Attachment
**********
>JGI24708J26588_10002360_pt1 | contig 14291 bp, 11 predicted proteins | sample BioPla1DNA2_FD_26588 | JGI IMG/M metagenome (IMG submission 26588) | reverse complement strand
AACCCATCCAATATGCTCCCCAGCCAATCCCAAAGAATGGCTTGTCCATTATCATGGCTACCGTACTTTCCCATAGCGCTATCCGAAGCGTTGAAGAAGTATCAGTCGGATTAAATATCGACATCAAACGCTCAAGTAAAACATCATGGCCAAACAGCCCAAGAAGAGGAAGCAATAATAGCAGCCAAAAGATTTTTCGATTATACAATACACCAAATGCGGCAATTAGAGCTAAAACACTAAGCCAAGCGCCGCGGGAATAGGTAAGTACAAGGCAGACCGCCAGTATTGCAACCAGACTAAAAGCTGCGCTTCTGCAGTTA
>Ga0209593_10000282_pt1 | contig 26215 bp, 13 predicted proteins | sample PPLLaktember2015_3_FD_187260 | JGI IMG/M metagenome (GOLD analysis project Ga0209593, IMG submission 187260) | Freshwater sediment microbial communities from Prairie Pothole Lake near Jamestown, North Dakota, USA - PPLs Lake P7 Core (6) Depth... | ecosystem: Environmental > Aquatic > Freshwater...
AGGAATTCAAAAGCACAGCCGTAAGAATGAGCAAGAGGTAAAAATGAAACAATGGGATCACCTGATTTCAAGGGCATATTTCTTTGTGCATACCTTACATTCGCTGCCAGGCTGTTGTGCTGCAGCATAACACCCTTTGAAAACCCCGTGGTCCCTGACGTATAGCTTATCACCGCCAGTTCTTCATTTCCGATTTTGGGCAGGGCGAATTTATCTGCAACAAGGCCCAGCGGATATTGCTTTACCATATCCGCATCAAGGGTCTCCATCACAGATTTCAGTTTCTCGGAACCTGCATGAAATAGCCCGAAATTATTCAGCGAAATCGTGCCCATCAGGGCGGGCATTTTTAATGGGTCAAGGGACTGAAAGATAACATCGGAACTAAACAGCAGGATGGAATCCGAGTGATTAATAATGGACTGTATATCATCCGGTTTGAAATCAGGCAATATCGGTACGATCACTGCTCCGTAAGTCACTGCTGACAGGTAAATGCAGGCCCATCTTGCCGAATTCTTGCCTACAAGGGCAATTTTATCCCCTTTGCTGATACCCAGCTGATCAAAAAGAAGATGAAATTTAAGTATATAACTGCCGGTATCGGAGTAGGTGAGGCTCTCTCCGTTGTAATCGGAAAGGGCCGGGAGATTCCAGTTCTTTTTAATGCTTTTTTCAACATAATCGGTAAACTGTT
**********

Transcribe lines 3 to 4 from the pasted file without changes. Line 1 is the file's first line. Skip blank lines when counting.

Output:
>Ga0209593_10000282_pt1 | contig 26215 bp, 13 predicted proteins | sample PPLLaktember2015_3_FD_187260 | JGI IMG/M metagenome (GOLD analysis project Ga0209593, IMG submission 187260) | Freshwater sediment microbial communities from Prairie Pothole Lake near Jamestown, North Dakota, USA - PPLs Lake P7 Core (6) Depth... | ecosystem: Environmental > Aquatic > Freshwater...
AGGAATTCAAAAGCACAGCCGTAAGAATGAGCAAGAGGTAAAAATGAAACAATGGGATCACCTGATTTCAAGGGCATATTTCTTTGTGCATACCTTACATTCGCTGCCAGGCTGTTGTGCTGCAGCATAACACCCTTTGAAAACCCCGTGGTCCCTGACGTATAGCTTATCACCGCCAGTTCTTCATTTCCGATTTTGGGCAGGGCGAATTTATCTGCAACAAGGCCCAGCGGATATTGCTTTACCATATCCGCATCAAGGGTCTCCATCACAGATTTCAGTTTCTCGGAACCTGCATGAAATAGCCCGAAATTATTCAGCGAAATCGTGCCCATCAGGGCGGGCATTTTTAATGGGTCAAGGGACTGAAAGATAACATCGGAACTAAACAGCAGGATGGAATCCGAGTGATTAATAATGGACTGTATATCATCCGGTTTGAAATCAGGCAATATCGGTACGATCACTGCTCCGTAAGTCACTGCTGACAGGTAAATGCAGGCCCATCTTGCCGAATTCTTGCCTACAAGGGCAATTTTATCCCCTTTGCTGATACCCAGCTGATCAAAAAGAAGATGAAATTTAAGTATATAACTGCCGGTATCGGAGTAGGTGAGGCTCTCTCCGTTGTAATCGGAAAGGGCCGGGAGATTCCAGTTCTTTTTAATGCTTTTTTCAACATAATCGGTAAACTGTT